often pick up a ﬁlm from the horror section at
the video store. I think horror deﬁnitely has its
place as a genre in modern cinema. You get a
chance to see things that are so far from your
own day to day life, and that's exciting. And on
top of that they are a thrill right? The same way
as we like to jump out of planes or race fast cars,
you get a rush of adrenaline when you watch
them. Horror ﬁlms are entertaining because
they are scary... and they touch on emotions that
aren't explored in other genres. These height-
ened emotions that you have in horror ﬁlms get
passed on to the viewer when their heart starts
pumping. After all, there is no safer way to get
Tomboys is available now on DVD.
Frankie Valentine brings her burlesque to
the Gangster's Ball.
If you've ever watched Gypsy, then you
already know that for a burlesque act to be a
success they have to have a gimmick. In the
case of performance artist Frankie Valentine it's
not just her incredible costuming that makes
her unique -- Valentine likes to add a touch of
satire to her shenanigans.
This month, audiences will get to sample
just what is so appealing about Valentine's
unconventional bump and grind as she
performs at the Gangster's Ball.
Valentine came to burlesque in a rather
round-about fashion -- this talented performer
is also a costume designer. From there it
was just a short step to combining her two
passions -- fashion and dance -- and Frankie
Valentine was born. "I'm definitely a fan of that
old school burlesque," she comments. "I'm
interested in burlesque as performance. I'm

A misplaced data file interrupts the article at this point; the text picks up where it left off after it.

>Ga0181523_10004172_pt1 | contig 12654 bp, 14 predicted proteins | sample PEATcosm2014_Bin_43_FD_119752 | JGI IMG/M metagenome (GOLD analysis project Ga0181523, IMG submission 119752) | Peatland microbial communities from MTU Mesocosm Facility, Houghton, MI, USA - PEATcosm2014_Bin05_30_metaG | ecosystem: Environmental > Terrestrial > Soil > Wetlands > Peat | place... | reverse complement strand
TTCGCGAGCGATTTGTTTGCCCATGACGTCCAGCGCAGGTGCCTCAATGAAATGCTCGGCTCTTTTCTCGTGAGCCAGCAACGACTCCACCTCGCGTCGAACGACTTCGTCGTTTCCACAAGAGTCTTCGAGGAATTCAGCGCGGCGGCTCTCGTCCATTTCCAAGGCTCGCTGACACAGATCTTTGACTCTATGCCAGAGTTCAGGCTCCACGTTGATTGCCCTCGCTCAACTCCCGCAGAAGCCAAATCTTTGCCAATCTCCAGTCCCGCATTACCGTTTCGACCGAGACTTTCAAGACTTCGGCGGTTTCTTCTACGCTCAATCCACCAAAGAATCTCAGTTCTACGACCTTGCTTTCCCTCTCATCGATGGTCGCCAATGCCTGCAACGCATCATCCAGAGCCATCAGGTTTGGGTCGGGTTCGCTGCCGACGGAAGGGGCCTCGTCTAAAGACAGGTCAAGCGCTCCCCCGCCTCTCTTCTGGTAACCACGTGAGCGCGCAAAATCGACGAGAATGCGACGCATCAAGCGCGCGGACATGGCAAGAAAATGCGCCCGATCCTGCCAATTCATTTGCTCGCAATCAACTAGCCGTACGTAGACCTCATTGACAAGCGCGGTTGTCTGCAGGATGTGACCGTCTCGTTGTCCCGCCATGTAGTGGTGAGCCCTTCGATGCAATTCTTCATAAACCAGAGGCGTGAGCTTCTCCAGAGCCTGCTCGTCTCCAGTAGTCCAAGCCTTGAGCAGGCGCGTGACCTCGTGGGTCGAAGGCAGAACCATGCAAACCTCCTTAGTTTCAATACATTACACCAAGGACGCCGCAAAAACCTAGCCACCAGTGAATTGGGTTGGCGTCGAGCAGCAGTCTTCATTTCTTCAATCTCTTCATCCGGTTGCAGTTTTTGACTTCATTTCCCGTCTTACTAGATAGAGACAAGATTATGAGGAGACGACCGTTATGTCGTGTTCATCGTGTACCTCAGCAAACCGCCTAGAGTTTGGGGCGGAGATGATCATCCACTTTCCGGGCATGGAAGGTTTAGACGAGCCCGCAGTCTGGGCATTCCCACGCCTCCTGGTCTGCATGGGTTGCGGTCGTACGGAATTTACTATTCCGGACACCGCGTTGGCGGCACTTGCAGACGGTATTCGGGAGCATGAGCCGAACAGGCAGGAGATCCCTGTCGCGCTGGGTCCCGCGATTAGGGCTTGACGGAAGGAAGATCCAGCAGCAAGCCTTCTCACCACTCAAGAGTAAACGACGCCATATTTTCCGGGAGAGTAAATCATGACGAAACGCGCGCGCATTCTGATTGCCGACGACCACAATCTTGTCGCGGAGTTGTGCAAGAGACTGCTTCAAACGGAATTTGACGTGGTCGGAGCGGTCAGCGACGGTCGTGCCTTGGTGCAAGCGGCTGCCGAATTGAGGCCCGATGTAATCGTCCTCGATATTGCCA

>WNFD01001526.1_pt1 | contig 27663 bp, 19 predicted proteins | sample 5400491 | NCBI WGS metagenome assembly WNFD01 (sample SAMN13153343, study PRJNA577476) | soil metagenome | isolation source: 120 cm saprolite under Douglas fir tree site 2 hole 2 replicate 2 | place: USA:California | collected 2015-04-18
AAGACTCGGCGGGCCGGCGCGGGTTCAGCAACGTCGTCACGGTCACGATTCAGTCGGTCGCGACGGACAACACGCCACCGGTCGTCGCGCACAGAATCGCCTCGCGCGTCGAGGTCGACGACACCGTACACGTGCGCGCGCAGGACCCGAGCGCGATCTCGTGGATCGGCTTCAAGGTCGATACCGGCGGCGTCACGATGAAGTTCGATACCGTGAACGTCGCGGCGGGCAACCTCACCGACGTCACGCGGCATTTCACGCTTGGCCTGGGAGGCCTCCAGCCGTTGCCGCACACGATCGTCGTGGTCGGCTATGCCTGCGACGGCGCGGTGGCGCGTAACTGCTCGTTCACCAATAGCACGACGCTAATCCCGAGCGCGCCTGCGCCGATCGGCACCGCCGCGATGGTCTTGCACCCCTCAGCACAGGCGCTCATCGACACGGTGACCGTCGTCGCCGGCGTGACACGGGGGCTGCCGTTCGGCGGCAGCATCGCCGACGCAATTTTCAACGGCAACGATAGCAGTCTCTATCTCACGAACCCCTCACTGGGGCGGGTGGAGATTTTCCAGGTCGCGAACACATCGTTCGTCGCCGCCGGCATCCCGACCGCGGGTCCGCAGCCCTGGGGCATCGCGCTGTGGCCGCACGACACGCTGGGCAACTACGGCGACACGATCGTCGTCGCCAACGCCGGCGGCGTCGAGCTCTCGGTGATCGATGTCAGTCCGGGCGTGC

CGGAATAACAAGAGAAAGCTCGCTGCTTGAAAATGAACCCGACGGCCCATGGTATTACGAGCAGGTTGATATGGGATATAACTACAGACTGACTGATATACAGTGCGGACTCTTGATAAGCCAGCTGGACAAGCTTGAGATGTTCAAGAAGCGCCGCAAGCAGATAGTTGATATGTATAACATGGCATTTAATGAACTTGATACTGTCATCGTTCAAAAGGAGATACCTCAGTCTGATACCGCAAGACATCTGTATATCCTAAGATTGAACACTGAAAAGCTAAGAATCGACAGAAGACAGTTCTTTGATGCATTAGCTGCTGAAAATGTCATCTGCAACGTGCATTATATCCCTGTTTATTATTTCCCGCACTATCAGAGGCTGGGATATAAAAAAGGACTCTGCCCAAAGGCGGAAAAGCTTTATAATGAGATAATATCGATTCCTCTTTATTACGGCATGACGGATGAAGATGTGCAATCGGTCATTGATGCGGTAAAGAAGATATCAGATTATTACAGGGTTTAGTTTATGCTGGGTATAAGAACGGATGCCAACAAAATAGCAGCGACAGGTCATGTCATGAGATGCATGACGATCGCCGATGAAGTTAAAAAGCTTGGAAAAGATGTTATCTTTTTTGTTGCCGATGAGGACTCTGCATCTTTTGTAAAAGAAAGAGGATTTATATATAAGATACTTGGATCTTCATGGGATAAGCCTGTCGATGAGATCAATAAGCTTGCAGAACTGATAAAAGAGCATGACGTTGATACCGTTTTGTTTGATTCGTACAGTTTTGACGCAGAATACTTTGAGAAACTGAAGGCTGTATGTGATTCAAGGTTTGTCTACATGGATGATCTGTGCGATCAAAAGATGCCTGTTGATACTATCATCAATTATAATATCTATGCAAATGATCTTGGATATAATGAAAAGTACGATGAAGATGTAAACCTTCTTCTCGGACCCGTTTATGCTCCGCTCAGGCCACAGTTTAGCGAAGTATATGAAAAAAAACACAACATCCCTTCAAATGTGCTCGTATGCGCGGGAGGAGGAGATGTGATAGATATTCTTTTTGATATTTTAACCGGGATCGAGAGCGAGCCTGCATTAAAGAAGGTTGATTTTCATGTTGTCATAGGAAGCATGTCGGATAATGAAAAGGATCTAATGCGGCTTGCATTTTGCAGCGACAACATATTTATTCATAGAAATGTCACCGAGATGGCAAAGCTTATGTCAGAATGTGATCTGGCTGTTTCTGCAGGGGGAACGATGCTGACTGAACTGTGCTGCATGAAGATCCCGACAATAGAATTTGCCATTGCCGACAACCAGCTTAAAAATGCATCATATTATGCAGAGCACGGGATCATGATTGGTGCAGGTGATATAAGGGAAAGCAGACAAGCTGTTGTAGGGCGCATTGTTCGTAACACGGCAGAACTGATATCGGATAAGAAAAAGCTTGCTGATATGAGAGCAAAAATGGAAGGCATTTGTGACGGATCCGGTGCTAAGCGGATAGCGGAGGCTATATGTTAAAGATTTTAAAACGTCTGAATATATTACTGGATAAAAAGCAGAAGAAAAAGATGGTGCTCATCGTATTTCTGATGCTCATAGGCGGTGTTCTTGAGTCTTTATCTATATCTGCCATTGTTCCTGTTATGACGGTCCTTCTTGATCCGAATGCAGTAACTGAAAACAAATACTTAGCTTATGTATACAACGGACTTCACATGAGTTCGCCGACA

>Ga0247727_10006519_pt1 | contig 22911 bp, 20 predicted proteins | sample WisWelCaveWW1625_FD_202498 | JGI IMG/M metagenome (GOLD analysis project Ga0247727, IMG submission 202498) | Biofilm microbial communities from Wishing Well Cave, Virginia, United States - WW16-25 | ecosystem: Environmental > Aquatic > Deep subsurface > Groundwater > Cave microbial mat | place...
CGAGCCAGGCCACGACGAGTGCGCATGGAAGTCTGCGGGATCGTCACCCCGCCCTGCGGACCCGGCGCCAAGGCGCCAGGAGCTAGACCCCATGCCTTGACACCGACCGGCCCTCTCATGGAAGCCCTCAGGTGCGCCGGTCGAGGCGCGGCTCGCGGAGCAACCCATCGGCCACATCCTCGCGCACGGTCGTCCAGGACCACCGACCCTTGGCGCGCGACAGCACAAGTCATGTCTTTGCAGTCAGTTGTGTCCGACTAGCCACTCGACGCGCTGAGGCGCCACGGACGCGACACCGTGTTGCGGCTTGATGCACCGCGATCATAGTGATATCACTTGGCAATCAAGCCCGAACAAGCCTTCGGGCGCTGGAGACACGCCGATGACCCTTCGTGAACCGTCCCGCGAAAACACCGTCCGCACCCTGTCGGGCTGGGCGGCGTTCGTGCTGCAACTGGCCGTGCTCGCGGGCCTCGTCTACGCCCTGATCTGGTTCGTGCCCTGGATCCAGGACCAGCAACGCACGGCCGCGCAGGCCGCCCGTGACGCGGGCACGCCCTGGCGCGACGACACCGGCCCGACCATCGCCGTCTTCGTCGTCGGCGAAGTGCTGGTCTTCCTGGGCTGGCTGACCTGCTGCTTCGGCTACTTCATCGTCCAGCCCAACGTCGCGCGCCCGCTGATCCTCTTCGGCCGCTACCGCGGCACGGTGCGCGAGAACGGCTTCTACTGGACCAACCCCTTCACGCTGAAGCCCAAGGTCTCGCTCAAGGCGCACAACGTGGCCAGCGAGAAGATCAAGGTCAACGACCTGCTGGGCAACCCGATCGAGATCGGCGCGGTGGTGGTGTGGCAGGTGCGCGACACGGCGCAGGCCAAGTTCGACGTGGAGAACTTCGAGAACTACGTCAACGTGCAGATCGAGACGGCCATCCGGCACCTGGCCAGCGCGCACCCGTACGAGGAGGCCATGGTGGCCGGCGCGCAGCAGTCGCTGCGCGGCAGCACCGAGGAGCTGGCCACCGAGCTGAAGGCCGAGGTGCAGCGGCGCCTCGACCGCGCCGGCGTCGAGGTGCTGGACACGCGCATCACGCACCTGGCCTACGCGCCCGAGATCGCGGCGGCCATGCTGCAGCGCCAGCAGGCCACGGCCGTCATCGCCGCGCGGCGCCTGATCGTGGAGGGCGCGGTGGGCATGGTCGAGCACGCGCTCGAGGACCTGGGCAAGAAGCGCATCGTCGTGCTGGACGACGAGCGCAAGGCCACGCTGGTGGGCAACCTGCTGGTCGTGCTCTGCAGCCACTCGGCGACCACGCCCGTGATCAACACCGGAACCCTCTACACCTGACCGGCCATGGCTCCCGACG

a big fan of vaudeville and Carnie and circus
stuff and am very inspired by that period -- that
vaudeville burlesque rather than the 1940s pin
This allows Valentine to develop her act from
a character base. "I get a lot of inspiration from
music and costuming -- sometimes I'll have
a piece of music in mind and a character will
develop out of that or vice versa."
Of course, the very nature of burlesque often
requires the artist to perform in skimpy attire --
which begs the question, does Valentine ever
get stage fright?
"Definitely," confesses Valentine, "but it's
character based, so you get into your character
and develop your performance from that. That
eliminates a lot of the fear -- as you're putting
on a character it's not like your displaying your
personality... but I guess there is a bit of me in
all of them..."
Despite honing her craft for years, Valentine
confesses she still gets a kick out of performing.
"It pushes me. It's a creative process
conceptualising ideas and working with other
performers and bands. It's always challenging
and nerve wracking and pushes you."
As for the naysayers that think burlesque is a
step backward for feminism, Valentine has the
following to say: "I disagree. It's empowering.
You can take control of your femininity. There are
so many different forms of burlesque; you don't
have to be pigeon holed or stereotyped and
that's empowering. There's nothing derogatory
about that at all."
Catch Frankie Valentine at the Gangster's Ball
on November 7 at the Forum Theatre.
BUMP & GRIND